In the book, he writes, “New England became a vital center for the natural foods industry, second only to Boulder, whose aura, timing, talent, and Rocky Mountain holy water had made it the industry’s true cradle of development.”

Dobrow states that an interest in natural foods comes, well, naturally to New Englanders, who have long emphasized education and exhibited “reformist principles” and “tendencies toward rebellion and self-sufficiency.”

Some of the New England-based industry pioneers Dobrow writes about include Gary Hirshberg, Helen and Scott Nearing, Michio and Aveline Kushi, Paul Keene and Sylvester Graham.

Maine makes a few cameos in the book. Dobrow writes about the homegrown Fresh Samantha juice brand that was ultimately swallowed up by Odwalla and then Coca-Cola. We learn that Richie (“an avid vegetarian”) and Julie Gerber were back-to-the-landers in Maine before heading to South Florida in the early 1980s to buy and expand the Bread of Life chain of health food stores. Although not a food brand, Tom’s of Maine is mentioned numerous times.

Dobrow also explores the development of some of the industry’s best-known brands, many of which make vegetarian foods, such as Stonyfield Farm, Eden Foods, Celestial Seasonings and Cascadian Farm.


“Certainly vegetarianism, veganism, the raw food movement and the local food movement are all subsets of the natural foods movement that have fueled its growth,” Dobrow said, when I asked him about the historical connections between health food and vegetarian food.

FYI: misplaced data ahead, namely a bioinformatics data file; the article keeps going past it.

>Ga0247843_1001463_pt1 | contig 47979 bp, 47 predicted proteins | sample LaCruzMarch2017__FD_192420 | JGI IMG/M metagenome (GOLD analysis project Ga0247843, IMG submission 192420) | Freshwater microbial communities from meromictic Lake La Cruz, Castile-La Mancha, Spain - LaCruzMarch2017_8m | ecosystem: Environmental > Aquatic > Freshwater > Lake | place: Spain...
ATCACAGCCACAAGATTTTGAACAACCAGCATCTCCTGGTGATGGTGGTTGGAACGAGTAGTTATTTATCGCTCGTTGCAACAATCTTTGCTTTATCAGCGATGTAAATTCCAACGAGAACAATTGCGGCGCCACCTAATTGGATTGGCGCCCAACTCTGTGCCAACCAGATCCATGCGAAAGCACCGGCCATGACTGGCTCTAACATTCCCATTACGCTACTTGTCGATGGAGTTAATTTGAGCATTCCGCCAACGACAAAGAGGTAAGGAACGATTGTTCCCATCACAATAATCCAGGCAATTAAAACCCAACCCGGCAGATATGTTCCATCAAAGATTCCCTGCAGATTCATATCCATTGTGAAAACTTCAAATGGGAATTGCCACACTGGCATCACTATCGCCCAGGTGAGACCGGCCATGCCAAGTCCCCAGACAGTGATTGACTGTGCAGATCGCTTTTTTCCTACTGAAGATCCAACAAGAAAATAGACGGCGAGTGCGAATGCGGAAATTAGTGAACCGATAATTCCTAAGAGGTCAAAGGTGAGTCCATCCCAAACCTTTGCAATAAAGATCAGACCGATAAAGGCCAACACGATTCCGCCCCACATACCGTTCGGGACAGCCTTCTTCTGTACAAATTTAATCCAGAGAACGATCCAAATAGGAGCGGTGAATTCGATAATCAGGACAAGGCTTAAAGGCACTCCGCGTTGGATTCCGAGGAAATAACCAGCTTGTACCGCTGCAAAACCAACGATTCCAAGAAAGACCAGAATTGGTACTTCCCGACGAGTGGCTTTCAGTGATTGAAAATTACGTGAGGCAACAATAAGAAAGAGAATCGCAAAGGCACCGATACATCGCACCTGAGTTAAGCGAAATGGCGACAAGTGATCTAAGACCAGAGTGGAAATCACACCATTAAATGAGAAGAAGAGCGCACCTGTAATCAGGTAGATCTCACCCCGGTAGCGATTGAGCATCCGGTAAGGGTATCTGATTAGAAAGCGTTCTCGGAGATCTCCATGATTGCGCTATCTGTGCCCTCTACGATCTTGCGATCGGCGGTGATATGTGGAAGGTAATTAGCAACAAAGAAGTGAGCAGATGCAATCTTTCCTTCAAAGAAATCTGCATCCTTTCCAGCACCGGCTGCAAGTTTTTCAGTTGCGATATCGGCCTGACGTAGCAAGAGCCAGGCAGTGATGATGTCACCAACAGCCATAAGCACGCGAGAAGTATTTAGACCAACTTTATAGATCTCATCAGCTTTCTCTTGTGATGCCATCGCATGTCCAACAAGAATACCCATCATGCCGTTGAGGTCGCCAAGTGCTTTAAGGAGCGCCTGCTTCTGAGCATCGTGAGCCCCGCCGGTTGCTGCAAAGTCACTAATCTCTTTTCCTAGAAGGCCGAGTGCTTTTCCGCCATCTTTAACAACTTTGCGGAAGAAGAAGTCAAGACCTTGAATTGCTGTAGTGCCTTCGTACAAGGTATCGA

Near the close of the book, Dobrow writes, “Venture capitalists poured $350 million into food projects in 2012, mostly natural, organic, and/or vegan.” He credits the growing number of vegetarian-oriented fast food restaurants, such as Veggie Grill and Native Foods, with exposing more people, particularly investors, to the taste and potential of plant-based food.

Noting that we’ve seen an increase in “shelf-labeling of vegan and vegetarian foods” in this country, Dobrow told me it’s not surprising that a recent wave of vegan-only grocery store openings is taking place outside the United States, including Veganz across Germany and iVegan in Taipei and Rome.

“Although we in the U.S. like to think of ourselves as being on the cutting edge, when you look globally you realize that’s not the case,” he said, citing the much stricter food labeling laws in other countries.

Might vegetarian foods follow the path taken by natural foods and ultimately become mainstream? Dobrow said an outside spark, such as a massive meat recall or a particularly damaging report, could push meat off more plates. In the meantime, he says, we should keep an eye on how much shelf space conventional grocery stores dedicate to vegetarian foods. Dobrow noted how traditional supermarkets initially shied away from health food, but “in the past five years or so, they’ve gone into it wholeheartedly.”

“If (vegetarianism) is really a movement that’s going to expand,” Dobrow said, “we’re going to see it reflected on the shelves of the conventional food stores.”

Avery Yale Kamila is a freelance food writer who is lives in Portland. She can be reached at:

Twitter: AveryYaleKamila